“Program and Performance Budgeting” in Egypt: Accounting and Control Considerations

Mohamed YEHIA

Senior Financial Management Specialist


Senior Public Sector Specialist


Program and Performance Budgeting (PPB) is a useful tool in enabling the alignment of the national budget with a country’s strategic priorities and policies. Performance and output indicators can measure the extent to which government organizations pursue value-for-money principles. The PPB is particularly significant for meeting the demands of accountability and transparency, whereby line ministries can be held accountable for program delivery and achieving targeted results within the approved program budget.

The new Egyptian Constitution of January 2014 specified minimum budget allocations to certain sectors as percentages of Gross National Product (GNP), including education, health, higher education and scientific research. The specified minimum percentages are 4, 3, 2 and 1 percent of GNP respectively. Program budgeting should be an effective tool to help discharge this constitutional mandate.  However, there is some overlap in some sectoral programs between more than one Ministry (for example, hospitals belonging to entities other than the Ministry of Health). Similarly, some economic classifications do not consistently recognize the sectoral mapping. For example, part of the grants, subsidies and social benefits under “Chapter 4” of the budget economic classification can belong to health or education programs.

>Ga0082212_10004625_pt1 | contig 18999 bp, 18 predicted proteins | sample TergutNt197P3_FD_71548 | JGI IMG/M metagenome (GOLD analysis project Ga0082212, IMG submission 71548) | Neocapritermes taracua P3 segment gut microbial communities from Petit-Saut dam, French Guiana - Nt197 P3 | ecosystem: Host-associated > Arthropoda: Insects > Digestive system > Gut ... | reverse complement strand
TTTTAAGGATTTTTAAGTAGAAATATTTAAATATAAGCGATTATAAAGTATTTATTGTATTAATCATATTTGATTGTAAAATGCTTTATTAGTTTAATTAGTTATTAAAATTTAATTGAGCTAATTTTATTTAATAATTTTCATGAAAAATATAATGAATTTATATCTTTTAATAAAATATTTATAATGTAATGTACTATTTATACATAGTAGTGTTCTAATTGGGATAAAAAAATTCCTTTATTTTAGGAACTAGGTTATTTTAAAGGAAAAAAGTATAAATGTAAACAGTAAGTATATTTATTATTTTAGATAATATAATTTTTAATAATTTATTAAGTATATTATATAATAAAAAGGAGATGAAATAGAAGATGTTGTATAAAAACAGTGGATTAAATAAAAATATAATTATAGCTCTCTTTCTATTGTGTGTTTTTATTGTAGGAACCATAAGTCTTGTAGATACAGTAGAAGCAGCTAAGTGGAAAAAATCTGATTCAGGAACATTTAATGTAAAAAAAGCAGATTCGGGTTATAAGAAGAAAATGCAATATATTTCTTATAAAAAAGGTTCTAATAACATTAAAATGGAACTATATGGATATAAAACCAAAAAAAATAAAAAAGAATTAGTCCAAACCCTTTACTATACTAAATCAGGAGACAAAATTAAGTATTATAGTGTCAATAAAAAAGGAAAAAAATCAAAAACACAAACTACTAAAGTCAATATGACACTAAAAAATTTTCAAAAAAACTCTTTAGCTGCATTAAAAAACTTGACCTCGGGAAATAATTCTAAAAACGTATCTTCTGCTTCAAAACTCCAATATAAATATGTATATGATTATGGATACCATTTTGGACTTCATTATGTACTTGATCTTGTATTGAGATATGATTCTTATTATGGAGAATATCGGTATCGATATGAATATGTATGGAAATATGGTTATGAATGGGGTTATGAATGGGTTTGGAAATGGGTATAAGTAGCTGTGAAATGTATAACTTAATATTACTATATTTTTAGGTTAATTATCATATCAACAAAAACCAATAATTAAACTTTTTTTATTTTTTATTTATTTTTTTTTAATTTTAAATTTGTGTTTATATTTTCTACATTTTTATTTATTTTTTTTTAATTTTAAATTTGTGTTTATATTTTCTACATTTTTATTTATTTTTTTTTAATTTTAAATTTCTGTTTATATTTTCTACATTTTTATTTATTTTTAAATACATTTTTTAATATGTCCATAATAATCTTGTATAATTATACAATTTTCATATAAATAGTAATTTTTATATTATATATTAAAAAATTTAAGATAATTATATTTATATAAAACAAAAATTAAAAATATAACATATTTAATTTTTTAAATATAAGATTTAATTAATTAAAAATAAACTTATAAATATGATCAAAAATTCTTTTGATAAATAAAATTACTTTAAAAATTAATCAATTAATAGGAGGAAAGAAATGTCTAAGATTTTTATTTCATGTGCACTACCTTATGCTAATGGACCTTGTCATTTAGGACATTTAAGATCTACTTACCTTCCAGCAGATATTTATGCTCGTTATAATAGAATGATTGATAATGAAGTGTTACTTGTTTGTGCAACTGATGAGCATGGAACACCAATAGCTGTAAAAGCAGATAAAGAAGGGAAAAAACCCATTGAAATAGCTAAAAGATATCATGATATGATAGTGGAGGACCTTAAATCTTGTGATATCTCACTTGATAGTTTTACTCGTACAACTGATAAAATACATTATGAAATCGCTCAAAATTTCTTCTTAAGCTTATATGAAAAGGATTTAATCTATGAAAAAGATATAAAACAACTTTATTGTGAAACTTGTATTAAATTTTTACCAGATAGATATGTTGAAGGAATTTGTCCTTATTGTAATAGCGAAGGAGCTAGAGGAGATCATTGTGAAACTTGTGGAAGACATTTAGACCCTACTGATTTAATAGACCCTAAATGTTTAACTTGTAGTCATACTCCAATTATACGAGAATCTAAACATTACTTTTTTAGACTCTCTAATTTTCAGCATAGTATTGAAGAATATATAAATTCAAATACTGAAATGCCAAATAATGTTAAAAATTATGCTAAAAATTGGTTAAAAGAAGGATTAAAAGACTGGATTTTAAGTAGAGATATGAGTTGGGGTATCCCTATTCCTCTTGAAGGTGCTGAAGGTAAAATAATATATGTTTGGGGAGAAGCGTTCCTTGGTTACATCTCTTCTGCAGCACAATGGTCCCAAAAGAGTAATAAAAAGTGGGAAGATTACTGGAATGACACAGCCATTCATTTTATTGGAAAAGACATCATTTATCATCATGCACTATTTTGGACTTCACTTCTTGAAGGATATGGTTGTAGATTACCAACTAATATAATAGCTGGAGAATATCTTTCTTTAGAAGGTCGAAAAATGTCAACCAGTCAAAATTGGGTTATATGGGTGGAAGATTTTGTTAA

According to the Ministry of Finance budget circular for fiscal year 2015/2016, in order to ensure better transparency and efficiency of public spending— especially with the increased allocation to sectors— Egypt has introduced “Program and Performance Budgeting” (PPB). It includes the afore-mentioned four sectors, in addition to a few other sectors, including transport and housing. The subject circular noted that the selection of these sectors was based on their available medium-term programs and strategic plans.

The Ministry of Finance has mandated certain requirements from the respective entities upon submitting their budget requests. These include: (i) presenting program budgets for all related expenditures classified per economic classification and allocated per program; (ii) presenting the Ministry’s 3-5 year strategy, including objectives, outputs, estimated implementation time, and costs; and (iii) preparing measurable performance indicators. This pilot program will be rolled out in the future. In this context, its budget will be published to enable parliamentary and community oversight and monitoring.

As PPB initiatives had already been implemented in a number of countries (Organization for Economic Co-operation and Development [OECD] members as well as others, in particular in Jordan and Morocco in MENA region), there are available lessons that can be considered. While moving to program and performance budgets should contribute to more efficient spending and clear accountability, its implementation should be guided by careful sequencing of steps, taking into consideration the adaptation of accounting systems and controls.